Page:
CCPA's HR, B2B exemptions to expire in 2023

Employers must be mindful of employees' data, says California law firm

CCPA's HR, B2B exemptions to expire in 2023

HR exemptions and B2B exemptions under the California Consumer Privacy Act (CCPA) will expire by the start of 2023, as this year’s legislative session ended without lawmakers making these provisions permanent.

This leaves CCPA-regulated businesses four months to comply with the full spectrum of the CCPA’s requirements as applied to HR and B2B data.

Now, employers must put forward compliance efforts that address personal information of a broad scope of Californians from whom businesses collect personal information, according to one lawyer. These include:

  • job applicants, employees, non-employee staff, independent contractors, advisers, directors, owners and shareholders
  • contacts at current and prospective business customers, vendors and partners
  • B2B website visitors
  • business leads and contacts purchased or obtained from third-party sources
  • event attendees and office visitors
  • business email correspondents
  • most other individuals in human resources information systems, customer relationship management and contact management systems

“Given the breadth of the individuals in scope, and the volume of data that businesses collect about them, extending compliance measures required by the CCPA to HR and B2B data entails a significant level of effort,” said Adam Connolly, partner at California-based international law firm Cooley. “In particular, gathering, reviewing and producing the large volume of personal information that employers maintain about employees can be a difficult task.”

Connolly also noted that the full scope of the law will now apply to employers. Under the legislation, employers must give privacy notices to personnel, job applicants and business contacts.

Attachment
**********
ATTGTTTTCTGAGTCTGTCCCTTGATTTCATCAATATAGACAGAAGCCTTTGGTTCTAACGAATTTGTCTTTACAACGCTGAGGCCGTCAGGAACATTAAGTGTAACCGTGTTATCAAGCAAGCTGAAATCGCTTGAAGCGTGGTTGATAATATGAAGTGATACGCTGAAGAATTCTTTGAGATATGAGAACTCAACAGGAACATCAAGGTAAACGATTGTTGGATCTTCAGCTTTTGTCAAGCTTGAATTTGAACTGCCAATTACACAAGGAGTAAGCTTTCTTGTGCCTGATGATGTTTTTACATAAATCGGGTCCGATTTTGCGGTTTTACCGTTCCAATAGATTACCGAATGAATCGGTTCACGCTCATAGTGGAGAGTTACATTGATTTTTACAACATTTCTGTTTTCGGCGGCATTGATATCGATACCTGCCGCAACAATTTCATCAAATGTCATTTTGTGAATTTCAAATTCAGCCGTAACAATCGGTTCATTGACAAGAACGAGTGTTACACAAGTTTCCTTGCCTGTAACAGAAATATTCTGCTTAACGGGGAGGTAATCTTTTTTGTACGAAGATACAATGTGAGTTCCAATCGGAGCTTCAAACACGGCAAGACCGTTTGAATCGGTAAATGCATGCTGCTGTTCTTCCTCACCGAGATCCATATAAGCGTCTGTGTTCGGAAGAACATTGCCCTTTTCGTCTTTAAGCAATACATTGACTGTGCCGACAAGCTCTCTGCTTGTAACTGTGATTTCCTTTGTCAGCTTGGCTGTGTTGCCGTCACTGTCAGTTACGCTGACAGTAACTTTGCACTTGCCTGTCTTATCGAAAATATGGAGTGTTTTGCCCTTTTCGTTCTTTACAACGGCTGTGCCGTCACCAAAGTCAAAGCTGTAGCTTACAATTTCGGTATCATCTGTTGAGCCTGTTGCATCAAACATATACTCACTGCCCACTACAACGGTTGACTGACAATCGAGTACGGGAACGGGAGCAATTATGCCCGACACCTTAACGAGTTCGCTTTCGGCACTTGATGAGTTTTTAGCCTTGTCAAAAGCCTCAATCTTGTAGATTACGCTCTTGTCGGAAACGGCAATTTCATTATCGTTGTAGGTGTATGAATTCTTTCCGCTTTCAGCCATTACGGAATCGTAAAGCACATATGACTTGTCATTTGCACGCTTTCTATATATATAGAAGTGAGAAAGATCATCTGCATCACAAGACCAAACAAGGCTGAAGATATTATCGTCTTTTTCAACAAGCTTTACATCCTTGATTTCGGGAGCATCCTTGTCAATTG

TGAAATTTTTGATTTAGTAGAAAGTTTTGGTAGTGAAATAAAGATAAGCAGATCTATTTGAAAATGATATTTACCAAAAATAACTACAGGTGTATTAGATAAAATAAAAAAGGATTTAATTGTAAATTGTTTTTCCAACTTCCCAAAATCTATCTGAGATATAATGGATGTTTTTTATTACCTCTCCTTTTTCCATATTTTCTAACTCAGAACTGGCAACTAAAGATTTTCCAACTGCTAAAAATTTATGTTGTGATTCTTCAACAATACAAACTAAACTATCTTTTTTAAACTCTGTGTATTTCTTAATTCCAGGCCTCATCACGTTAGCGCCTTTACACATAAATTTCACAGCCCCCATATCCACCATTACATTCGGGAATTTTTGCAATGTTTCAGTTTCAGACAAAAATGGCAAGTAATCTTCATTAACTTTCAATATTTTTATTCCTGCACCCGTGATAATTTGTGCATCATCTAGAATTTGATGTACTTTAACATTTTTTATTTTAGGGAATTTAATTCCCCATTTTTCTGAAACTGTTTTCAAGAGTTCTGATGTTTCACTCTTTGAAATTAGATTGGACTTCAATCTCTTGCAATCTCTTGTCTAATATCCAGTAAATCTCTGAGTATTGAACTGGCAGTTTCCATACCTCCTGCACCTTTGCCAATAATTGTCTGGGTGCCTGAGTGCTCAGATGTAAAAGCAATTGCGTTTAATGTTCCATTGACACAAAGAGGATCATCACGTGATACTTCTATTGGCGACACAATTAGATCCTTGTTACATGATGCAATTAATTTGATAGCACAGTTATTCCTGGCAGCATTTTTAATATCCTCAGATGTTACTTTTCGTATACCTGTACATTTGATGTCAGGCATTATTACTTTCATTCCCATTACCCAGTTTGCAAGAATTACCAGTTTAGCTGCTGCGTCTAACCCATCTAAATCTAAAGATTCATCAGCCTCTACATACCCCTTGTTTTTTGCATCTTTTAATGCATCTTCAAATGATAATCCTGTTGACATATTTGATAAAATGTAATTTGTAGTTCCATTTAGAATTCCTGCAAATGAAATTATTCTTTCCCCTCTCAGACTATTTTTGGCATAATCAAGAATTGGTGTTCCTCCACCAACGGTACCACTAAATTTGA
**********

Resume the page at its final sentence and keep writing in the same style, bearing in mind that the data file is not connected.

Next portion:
Employers must also honor requests from personnel, job applicants and business contacts to exercise their rights under the CCPA, including rights to:

  • know how their personal information is used and shared
  • access a copy of the personal information
  • delete personal information they provided
  • correct personal information
  • opt out of certain uses and sharing of personal information, including any sale of personal information, sharing of personal information for behavioral advertising purposes or use of sensitive personal information for certain purposes
  • exercise rights free of discrimination

Employers will also be required to ensure that vendors with access to HR or B2B data are subject to specific contractual data-use prohibitions necessary to qualify them as “service providers” or “contractors”, and that granting such access does not constitute restricted “selling” or “sharing” of personal information from which Californians can opt out.

Businesses must also ensure third parties to whom HR or B2B data is sold, or with whom it is shared for behavioral advertising purposes, are subject to contractual obligations specified in the CPRA.

“California employees already have a right to their personnel records under Section 1198.5 of the California Labor Code but the CCPA will substantially enlarge the scope of personal information to which employees are entitled,” said Connolly. “Businesses should also be mindful that employees, job applicants and other individuals may be able to leverage their CCPA rights to access information that is helpful to them in disputes without having to initiate litigation and discovery.”

In April, more than eight million Cash App Investing customers may have had personal data compromised after a former employee downloaded internal reports without permission, parent company Block Inc. revealed in a regulatory filing. Block said it was reaching out to roughly 8.2 million current and former customers about the incident.

The company continues to “review and strengthen administrative and technical safeguards to protect information,” Danika Owsley, a spokesperson for Cash App, told CNN Business.

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